Pula Notes

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There is something infinitely fascinating about a gaggle of Brits suddenly transposed from their dour, grey climes into warm, sunny 24- degree weather. Once the coats and jackets begin to lift, the noise levels increase. I suppose nothing says ‘your holiday begins now‘ more succinctly than being hit by a wall of hot air.  On this occasion though, before the holiday properly begins, we have to navigate the small matter of customs and passport control at Pula Airport. Thankfully, it is a lot less painful than  before, thanks to new passports, and good timing – just before the rush of traditional holiday season.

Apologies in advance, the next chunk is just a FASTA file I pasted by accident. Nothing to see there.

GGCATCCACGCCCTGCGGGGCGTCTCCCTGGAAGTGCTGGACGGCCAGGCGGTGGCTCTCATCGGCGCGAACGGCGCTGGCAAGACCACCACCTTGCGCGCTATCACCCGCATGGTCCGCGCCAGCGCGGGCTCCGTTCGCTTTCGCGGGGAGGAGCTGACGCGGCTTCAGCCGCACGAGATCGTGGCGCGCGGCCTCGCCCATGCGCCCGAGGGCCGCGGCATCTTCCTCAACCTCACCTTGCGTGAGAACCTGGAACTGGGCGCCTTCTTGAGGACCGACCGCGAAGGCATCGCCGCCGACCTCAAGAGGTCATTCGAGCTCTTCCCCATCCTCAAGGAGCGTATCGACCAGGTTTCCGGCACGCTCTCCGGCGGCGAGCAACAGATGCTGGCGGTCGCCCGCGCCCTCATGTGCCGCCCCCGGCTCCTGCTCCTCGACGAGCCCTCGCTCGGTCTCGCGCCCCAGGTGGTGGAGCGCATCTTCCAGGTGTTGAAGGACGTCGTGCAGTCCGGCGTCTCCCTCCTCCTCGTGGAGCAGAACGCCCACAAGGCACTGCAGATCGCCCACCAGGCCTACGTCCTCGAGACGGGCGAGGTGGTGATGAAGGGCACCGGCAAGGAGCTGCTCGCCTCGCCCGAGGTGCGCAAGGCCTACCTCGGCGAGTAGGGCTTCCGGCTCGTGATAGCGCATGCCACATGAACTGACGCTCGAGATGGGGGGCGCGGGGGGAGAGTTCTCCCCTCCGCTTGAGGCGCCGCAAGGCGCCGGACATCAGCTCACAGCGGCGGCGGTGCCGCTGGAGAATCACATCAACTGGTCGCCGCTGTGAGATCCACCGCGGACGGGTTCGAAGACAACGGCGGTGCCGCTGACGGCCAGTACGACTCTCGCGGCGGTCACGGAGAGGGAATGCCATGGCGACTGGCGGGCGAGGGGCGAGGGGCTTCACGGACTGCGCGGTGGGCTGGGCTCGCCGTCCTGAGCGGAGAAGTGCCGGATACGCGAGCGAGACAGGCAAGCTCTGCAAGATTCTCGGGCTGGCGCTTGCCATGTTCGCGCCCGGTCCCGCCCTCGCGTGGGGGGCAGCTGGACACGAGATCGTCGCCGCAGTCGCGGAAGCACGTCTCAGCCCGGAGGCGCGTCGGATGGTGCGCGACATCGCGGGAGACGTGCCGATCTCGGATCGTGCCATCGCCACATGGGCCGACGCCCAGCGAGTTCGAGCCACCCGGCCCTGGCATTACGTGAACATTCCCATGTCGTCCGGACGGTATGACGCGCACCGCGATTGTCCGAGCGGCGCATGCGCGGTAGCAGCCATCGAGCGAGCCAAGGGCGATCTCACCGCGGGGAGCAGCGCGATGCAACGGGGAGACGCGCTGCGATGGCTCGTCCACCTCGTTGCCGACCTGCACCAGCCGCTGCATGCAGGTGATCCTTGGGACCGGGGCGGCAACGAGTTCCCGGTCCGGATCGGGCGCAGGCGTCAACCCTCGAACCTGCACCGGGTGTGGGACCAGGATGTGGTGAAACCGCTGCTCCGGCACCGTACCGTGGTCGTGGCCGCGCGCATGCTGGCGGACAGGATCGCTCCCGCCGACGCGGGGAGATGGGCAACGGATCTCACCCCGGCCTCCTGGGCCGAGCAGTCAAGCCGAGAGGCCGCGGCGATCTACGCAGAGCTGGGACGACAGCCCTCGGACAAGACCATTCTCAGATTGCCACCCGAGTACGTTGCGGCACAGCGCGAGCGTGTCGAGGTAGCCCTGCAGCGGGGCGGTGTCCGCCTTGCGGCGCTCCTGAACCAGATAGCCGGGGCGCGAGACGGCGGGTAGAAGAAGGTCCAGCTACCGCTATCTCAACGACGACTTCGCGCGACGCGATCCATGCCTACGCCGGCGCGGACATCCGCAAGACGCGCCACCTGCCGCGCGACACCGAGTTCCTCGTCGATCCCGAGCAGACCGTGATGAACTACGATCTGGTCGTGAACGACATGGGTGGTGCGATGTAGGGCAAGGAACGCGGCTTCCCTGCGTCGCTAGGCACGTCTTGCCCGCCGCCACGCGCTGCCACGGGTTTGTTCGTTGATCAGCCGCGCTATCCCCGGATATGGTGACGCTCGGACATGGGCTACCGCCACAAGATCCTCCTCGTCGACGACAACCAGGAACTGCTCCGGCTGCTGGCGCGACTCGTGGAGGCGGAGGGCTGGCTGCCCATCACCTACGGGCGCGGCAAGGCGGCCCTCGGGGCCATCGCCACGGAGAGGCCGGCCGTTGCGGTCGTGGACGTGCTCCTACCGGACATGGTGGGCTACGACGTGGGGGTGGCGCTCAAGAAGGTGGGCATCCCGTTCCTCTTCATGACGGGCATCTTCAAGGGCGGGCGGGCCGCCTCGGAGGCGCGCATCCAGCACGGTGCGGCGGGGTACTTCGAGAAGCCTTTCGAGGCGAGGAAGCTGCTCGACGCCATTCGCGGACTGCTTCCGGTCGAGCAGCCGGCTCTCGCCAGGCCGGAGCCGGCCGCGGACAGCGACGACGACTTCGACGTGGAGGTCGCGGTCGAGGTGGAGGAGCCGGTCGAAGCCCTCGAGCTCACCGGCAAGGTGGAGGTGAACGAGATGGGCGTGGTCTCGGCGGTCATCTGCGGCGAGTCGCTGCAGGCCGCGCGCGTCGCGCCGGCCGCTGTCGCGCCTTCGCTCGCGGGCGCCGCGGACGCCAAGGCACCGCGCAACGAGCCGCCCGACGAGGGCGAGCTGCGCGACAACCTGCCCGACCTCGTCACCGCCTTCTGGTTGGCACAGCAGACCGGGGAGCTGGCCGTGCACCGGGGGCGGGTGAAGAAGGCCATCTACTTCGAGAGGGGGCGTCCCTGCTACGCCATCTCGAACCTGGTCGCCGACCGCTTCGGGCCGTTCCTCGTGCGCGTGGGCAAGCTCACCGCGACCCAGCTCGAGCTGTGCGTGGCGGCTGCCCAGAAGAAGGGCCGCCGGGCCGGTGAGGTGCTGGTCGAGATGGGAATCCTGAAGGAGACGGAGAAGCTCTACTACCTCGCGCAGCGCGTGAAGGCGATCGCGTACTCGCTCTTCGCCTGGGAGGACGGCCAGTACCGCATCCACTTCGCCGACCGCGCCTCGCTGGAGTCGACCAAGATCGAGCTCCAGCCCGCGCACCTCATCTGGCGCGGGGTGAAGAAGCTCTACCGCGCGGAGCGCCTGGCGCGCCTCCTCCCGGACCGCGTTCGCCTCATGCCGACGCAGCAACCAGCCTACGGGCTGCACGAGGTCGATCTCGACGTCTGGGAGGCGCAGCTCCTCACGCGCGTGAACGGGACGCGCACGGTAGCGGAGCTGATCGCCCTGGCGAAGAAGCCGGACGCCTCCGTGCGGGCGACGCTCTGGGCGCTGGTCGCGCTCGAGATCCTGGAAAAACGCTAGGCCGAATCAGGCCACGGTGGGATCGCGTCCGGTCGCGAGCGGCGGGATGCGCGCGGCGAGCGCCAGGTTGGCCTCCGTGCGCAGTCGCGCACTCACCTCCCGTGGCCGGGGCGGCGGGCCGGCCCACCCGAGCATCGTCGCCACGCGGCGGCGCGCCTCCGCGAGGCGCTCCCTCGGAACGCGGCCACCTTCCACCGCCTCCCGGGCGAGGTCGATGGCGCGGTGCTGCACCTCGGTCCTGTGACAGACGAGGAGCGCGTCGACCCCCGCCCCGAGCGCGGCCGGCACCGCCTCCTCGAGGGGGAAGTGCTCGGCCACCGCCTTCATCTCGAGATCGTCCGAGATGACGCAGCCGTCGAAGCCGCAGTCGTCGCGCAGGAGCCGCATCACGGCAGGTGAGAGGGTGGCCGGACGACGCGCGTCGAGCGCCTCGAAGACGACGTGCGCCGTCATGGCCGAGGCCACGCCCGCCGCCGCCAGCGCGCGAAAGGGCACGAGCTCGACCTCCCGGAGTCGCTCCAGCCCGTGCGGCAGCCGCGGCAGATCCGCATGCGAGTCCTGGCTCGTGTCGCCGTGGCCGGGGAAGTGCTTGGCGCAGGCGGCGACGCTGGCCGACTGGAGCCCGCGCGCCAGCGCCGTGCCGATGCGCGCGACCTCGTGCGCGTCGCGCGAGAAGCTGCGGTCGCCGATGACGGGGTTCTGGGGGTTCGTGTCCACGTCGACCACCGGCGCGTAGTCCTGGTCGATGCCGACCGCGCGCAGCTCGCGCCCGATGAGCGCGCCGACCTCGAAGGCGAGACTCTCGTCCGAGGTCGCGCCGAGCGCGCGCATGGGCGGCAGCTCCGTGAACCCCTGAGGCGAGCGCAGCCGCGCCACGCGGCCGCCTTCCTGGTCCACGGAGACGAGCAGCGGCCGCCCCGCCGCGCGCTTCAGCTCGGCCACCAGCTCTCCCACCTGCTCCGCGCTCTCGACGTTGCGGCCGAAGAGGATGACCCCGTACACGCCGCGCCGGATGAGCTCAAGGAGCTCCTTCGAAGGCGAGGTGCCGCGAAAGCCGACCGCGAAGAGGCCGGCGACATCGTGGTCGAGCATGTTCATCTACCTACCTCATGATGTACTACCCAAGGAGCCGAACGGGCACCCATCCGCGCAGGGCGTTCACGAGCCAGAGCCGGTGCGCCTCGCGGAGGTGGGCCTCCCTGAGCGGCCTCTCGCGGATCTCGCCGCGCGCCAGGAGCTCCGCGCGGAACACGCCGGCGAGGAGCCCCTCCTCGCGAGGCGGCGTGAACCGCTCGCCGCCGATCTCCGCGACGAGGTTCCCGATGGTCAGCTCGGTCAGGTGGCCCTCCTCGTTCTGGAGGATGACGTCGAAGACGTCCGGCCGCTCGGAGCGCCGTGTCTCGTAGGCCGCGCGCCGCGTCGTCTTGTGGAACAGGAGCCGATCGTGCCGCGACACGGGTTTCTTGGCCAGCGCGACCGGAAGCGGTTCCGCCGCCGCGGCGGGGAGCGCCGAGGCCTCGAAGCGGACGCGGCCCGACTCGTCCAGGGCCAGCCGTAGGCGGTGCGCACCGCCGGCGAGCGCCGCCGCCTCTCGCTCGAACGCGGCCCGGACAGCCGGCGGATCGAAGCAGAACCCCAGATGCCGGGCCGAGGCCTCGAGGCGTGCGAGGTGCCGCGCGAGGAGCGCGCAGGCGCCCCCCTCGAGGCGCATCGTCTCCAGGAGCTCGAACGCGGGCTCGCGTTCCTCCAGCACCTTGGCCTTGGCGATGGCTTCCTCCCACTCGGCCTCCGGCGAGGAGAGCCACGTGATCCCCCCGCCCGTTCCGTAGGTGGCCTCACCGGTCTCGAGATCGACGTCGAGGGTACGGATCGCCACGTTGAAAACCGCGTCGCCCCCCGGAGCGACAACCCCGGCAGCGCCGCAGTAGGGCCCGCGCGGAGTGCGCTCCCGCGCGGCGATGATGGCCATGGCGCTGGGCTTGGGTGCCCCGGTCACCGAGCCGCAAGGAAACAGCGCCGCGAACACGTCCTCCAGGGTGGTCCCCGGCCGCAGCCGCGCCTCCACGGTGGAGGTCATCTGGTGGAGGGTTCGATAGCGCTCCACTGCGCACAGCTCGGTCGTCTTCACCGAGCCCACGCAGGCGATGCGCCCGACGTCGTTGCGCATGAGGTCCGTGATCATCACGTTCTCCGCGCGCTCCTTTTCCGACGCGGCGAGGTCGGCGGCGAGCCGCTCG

Giancarlo, our Croatian guide with an Italian name, does a good job of finding everyone on our bus in time, and keeping us entertained with useful tattle as we make our way to the various hotels to drop folk off. The views from the window of our coach  – red earth, plenty of greenery and (mainly) quaint, boxy buildings  – suggest this is a place very much in its own image, yet to become fully subsumed in serving a tourist culture. That does not spare it from the long arms of globalisation though, the Lidl store not far away from the local Plodine underscoring some of the pressures behind the Asda – Sainsbury tie-up. Our hotel, the Park Avenue Histria, is the last stop, a walking distance from the Verudella marina. At first blush – grand facade apart – it doesn’t have the spanking new look of the Movenpick from Marrakech or the King Evelthon from Paphos, but once we are settled in, it feels like a good enough compromise between price and location, given what views of the sea we can see from our windows. The rest of that first day is spent catching our breath, having been up at 4.00 am for a 7.00 am flight from Gatwick (which ends up significantly delayed).